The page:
Thank you.
    Fernando Gale

    1. Mr. Gale, let me check with our technical support managers after the Holiday to get their recommendation. Personally, I don’t recall NXT drive set up for a 30 Spectre.

      I suspect the prop shaft center line would be about an inch higher than with the Bravo (presuming the Bravo was correct — and from the speed, it probably is). That’s because the NXT cleaver props are larger diameter; moreover, the NXT places the prop farther back than the Bravo. Brad or Mike will know for sure. Check back for an update Jan 4 (or sooner if I can reach them). Thank you for your interest.

      Happy Holidays,
      Fred

      1. Well, Mr. Gale, I was too conservative.

        From Mike @ 7:45 pm on Christmas:
        “Besides our own Spectre Cat [one of our test boats], we have not done one of these. Starting X dimension: 3.5″ above bottom. Props turning inward with a diameter of 16.75″ 18 rake. Pitch depends on gear ratio. 1.35 gear ratio for best overall acceleration and top MPH. 37 to 39 pitch prop. This would be a potent combination.”
        And if Mike is too aggressive on the x dimension, one can always space the prop shaft down. Good place to start.

        From Brad @ 8:44 am on Dec 27, a very important consideration:
        “Based on previous installs similar to this, I would recommend 3” above to allow for adjustments [about the same as MIke recommends]. Being familiar with the Spectre cat, I do not think they have enough flat transom to allow this in the boat’s current form. …the Bravo x dimension is going to be too low unless [you] build up the transom portion of the deck to allow a higher x. The higher X is very important with the NXT1. If installed too low, it will make the boat run on its nose… Brad”

        I would strongly recommend a look at the transom to see if there is enough space to move up and also, check the deck to be sure there is enough space to clear the 700SCi screw charger and headers. You may end up modifying the hatch — or more involved, the rear deck, transom and hatch. If you like, give Kevin Skiba a call on Jan 4. He can send you an installation template for the NXT transom. You can reach Kevin at 920-921-5330. Best of luck.

  2. I have a 1996 fountain fever with 502mpi and bravo one drive, which runs 65-67mph. I want to start upgrading for more topspeed but i am very confussed from where to start. some friends of mine tell me to start from the engine- others drive, prop, lower unit, extension box etc….
    what is your opinion please?
    Regards,
    Owen.

    1. I’m assuming yours is a 27 Fever with a single 502. It depends upon your appetite: you looking for two or ten mph? Here’s my opinion on your options:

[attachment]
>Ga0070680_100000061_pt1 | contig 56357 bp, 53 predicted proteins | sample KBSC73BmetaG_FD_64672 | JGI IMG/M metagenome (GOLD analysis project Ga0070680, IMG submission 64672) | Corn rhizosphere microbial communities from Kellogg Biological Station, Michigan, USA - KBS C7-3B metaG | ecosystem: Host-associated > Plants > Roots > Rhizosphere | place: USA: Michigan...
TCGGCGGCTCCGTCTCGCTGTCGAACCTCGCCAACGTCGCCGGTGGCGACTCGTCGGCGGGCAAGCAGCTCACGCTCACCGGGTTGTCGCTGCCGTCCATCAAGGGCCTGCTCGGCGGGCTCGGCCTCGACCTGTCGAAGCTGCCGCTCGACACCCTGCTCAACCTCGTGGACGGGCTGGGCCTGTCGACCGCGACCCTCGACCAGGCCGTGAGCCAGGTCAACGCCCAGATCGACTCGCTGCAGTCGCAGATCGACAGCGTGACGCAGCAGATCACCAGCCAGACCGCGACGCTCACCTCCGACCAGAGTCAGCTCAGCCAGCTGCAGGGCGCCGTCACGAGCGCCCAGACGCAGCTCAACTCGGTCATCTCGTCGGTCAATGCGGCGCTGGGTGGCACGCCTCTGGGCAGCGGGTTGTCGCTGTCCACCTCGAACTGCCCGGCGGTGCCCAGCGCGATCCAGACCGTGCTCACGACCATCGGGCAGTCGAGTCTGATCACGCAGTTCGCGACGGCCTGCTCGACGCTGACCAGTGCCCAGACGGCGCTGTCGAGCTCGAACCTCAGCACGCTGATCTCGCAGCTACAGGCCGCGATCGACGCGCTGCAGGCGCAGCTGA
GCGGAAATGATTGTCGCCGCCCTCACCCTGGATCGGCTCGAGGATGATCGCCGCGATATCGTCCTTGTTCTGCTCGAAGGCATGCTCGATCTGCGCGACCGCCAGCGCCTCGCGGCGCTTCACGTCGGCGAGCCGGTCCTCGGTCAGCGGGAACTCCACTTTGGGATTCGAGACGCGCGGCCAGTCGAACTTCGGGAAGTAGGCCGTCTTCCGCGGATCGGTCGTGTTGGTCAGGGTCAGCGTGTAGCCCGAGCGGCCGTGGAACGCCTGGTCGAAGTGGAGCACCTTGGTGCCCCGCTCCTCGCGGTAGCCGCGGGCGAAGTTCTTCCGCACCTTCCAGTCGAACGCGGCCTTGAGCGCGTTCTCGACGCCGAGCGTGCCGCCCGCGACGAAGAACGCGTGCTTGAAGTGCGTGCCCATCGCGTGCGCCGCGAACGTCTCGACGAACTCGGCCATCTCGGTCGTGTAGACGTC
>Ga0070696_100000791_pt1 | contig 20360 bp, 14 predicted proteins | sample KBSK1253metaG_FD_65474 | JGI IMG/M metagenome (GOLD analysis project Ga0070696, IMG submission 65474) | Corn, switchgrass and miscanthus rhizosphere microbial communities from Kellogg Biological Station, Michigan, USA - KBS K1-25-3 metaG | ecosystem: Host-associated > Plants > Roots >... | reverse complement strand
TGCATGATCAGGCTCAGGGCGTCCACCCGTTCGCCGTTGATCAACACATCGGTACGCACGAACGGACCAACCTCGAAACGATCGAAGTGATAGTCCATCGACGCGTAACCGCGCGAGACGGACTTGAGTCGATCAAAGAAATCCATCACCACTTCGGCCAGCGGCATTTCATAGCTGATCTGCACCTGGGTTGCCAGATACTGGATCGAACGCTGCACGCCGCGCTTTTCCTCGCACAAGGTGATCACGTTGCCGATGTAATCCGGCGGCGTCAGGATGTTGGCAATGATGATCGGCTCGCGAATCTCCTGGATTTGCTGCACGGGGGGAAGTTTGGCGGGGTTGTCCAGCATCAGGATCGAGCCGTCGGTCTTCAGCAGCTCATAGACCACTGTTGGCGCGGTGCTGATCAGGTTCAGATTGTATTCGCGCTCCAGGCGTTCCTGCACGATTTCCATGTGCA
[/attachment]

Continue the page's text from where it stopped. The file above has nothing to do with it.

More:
1) With an existing boat, the most cost effective upgrade is usually your prop. That can be a crap shoot because it depends on how well the boat was set up initially and how well the prop was maintained. Reggie was pretty good at Vee bottom setup. You might see a mile per hour or three — or nothing. Start with a stock Maximus prop. Lab finish if you need to. Talk to Scott Reichow in Racing’s prop department: 920-924-2037.

      2) Next place to look is the engine, but the price tag can go up fast. One cost effective way is to purchase a 525EFI remanufactured engine and some headers. If you go that route, plan on upgrading to a Bravo XR, too, just to stay reliable with added power.

      3) Sell your boat and buy one that already has a 525EFI/Bravo XR package. The work will be done and somebody else will have taken the depreciation.

      Without an engine upgrade, a different drive will yield nothing. The Bravo you have is very efficient and suitable to the current engine. On a boat this size, an extension box is usually a bad idea as they change the weight distribution. Modifying a 502MPI? Question is: Where to start; where to stop? There are lots of shops that would love to take your money, but I would not even consider it. See 2, above — the 525 already has heavy duty rods, forged pistons and a more robust valve train and has been extensively tested for your application. Ask yourself: “Do I want to go boating or do I want to go boat fixing?”

  3. I have a 1996 Campion 910 Chase, it’s 30′, has twin EFI 502 engines. It also has bravo three drives on it. I’m thinking these aren’t the best choice for top speed potential, although it does top out at 85mph or slightly better on a perfect day. I think some Bravo one’s is what it needs. What’s your opinion on these? Thanks

    1. With twins, you’re right. The advantage of Bravo threes is their mid-range and lower speed efficiency – especially with a full load or heavier boat. Your Campion is not that heavy. That said, your boat is running well with the power you have. So, I have to ask, what are you hoping for? If you pick up a few mph top end (and potentially lose one or two at mid-range), is that really going to light your candle? If it were my boat, I’d leave well enough alone — or trade up to a new stepped bottom boat with 565s or newer stepped bottom with 525s.